In fact, back in July, I shared in a video that I redesigned my program from focusing on live workshops to an action community. It was my plan to make learning more flexible and affordable, so I’ve already been taking action to adapt to the situation.
But I don’t think you need to redesign your product experience because ... that can take quite a lot of effort. It is possible to just be smart in positioning your offers.
Here are some ways I suggest so you can offer smaller portions at lower price points to still attract your fans during tough times:
- Offer installments: Split your big fee into three, six, or twelve installments to lower the barrier to entry
- Turn it into a monthly payment: Instead of charging $500 or $700 for your course, charge $30 per month
- Let people buy just one part of your program: Offer a small taste of your entire program for a lower price
- Offer an inexpensive trial: Give access to the first two modules for 14 days at a low cost
- Bring a friend discount: Offer 20% off when customers bring a friend along
The goal here is to lower the barrier for people to learn from you while not making your brand look cheap.
I’m not suggesting you to do all of the above. You should see which one fits your product offering and experience the best.
For me, I love running a 30-day sprint within my Build in Public Mastery program. It is something that gives the member a push to refocus and take action.
So then I started thinking, what if I extract this experience and let everybody join?
Some people might not need my full course and the year-long membership, but they might still want to make friends, take action, and get some results for themselves.
This is why I’m rolling out Build in Public Sprint and everyone can join this 30-day challenge that runs from Nov 1 to Nov 30.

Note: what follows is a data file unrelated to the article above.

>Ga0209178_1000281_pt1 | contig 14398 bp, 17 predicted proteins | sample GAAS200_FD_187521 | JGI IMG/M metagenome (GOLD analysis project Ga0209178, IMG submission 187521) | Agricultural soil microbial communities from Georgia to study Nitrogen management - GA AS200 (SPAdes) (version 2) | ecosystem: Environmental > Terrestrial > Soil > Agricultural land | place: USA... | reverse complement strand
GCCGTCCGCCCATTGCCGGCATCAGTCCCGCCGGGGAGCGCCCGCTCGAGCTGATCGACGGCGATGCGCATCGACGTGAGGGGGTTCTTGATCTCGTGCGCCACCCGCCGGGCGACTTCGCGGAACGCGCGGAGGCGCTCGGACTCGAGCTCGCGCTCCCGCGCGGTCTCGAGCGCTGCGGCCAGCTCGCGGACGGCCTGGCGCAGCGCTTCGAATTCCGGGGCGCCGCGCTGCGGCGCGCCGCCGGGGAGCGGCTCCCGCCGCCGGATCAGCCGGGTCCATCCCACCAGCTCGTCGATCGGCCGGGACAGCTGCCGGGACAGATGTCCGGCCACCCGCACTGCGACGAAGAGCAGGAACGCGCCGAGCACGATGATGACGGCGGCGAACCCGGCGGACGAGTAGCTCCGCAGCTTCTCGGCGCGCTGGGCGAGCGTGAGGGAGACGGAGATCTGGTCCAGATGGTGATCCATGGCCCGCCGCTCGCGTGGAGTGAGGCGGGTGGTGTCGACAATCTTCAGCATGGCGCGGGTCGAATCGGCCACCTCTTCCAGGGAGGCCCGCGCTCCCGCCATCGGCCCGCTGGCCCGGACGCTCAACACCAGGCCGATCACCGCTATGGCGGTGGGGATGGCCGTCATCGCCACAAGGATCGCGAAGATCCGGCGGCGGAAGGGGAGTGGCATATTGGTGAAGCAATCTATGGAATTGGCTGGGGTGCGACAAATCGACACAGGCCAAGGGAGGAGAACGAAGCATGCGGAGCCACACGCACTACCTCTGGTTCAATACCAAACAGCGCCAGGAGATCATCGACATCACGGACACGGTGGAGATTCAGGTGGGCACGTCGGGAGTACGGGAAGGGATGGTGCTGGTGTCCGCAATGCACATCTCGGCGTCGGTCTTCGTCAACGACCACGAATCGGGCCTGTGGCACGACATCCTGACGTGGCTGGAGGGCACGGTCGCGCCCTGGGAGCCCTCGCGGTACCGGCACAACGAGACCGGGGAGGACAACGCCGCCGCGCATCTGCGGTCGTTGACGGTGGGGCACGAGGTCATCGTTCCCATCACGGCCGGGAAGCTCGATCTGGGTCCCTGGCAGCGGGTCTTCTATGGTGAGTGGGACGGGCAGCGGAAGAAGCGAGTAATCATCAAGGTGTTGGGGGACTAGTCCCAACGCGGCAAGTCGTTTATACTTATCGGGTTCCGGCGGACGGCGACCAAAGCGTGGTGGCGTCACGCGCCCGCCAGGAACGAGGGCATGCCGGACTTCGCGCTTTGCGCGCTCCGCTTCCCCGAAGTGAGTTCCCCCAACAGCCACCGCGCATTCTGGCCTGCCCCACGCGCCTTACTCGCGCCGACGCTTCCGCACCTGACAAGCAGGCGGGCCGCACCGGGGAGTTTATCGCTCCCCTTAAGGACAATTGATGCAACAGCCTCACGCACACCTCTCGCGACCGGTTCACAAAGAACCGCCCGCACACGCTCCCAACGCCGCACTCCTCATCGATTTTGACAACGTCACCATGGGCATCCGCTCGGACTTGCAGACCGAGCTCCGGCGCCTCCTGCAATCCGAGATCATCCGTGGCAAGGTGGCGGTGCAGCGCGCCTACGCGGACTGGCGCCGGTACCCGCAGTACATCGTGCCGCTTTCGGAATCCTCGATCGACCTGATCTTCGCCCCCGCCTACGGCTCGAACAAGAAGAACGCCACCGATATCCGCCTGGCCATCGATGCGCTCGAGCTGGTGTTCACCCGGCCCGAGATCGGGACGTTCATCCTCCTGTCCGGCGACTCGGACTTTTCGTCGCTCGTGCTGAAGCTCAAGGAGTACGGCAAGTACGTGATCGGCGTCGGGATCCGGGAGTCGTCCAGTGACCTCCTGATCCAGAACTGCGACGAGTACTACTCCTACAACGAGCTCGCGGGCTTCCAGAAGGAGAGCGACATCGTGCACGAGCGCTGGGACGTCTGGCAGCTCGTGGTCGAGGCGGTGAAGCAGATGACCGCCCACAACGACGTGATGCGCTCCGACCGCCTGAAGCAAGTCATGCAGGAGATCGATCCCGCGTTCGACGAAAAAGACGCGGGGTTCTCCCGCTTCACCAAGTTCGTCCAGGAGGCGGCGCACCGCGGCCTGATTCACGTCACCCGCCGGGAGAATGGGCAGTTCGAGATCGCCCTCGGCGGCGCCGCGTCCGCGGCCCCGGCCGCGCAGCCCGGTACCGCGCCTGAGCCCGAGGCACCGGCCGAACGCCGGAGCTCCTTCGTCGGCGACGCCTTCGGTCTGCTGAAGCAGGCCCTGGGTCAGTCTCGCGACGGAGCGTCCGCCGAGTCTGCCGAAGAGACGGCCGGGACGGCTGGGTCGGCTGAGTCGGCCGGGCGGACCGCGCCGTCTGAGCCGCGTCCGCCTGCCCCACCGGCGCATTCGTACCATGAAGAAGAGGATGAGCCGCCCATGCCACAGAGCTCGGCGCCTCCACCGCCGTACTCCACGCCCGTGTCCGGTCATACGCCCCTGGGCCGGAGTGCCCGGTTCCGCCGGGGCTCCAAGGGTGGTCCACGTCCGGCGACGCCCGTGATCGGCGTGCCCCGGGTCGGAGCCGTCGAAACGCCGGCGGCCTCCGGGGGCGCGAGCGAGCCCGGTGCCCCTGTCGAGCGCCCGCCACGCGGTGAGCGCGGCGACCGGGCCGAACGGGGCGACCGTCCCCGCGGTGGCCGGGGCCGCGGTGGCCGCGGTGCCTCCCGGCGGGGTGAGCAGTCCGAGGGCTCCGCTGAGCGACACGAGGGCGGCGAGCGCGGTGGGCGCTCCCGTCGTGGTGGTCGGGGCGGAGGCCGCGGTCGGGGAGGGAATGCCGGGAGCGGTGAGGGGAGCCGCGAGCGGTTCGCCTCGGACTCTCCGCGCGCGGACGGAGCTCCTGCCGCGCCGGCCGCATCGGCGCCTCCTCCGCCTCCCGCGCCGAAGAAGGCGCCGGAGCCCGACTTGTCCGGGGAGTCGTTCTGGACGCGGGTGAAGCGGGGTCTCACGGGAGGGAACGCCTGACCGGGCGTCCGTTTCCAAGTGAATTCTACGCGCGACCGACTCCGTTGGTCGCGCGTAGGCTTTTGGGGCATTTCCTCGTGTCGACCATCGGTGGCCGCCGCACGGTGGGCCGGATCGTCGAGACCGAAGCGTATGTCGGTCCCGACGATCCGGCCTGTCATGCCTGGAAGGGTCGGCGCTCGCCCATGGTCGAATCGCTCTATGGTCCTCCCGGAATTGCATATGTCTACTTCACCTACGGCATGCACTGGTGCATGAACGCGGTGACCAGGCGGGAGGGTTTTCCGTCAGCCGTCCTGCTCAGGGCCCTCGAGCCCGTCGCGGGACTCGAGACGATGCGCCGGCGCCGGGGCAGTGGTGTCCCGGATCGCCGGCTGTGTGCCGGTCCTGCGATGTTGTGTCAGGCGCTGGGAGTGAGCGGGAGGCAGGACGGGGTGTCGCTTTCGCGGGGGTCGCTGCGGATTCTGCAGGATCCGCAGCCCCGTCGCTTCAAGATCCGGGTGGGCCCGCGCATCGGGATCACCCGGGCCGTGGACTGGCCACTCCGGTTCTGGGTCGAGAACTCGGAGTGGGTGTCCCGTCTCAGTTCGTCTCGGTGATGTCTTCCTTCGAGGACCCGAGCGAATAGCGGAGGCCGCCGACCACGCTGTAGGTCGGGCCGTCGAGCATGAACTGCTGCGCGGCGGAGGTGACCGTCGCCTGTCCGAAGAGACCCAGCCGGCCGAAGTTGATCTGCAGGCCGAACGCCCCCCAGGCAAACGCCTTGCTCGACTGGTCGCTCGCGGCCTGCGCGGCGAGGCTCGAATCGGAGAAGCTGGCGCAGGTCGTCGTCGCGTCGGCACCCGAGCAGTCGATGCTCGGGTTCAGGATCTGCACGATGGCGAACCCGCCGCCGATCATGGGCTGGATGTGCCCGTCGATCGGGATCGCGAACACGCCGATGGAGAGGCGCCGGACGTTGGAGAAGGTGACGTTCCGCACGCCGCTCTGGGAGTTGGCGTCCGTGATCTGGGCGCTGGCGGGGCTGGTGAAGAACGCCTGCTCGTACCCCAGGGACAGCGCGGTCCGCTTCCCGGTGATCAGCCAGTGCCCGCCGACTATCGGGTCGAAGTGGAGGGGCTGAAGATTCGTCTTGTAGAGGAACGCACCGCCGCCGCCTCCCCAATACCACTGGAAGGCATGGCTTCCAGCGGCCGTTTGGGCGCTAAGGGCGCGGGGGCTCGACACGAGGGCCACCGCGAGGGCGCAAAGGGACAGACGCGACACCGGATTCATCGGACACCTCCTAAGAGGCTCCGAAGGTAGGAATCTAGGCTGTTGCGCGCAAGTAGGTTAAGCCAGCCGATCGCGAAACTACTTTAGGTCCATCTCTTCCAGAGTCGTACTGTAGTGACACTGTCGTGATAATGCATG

The best part? I am pricing it at $50.
For $50, you can get training videos, 30 days of prompts, a leaderboard, and 4 weekly group calls. I know. I know!
It is my way of giving a small taste of my teaching to more people at a lower price point. That being said, if you still haven’t had the courage, friendship, or accountability to show your work in public, you should really consider joining us!
Can tough times be advantageous to you?
Overall, I see that difficult times could be a good time to show what you’ve got to more people. If the situation allows, you can focus on building more & deeper relationships with your audience.
Why's that the case?
I’m thinking about my own buying behavior now. I’m quite a tough person to sell to. I only buy from people I follow for some time and know that I can trust them. And I definitely don’t trust someone just by reading their content.
Can you relate?
So it is important to get past the “I’m your follower” & “I read your content” stage.
Once people buy something small from you, they’re exposed to the real experience you offer, not just your content and the packaged success stories. They are more likely to come closer to you because they want to get the most out of their purchase.
It might be difficult times now, but you never know when things might get better and people are ready to invest again. When that happens, you have the reputation and relationships to fuel growth.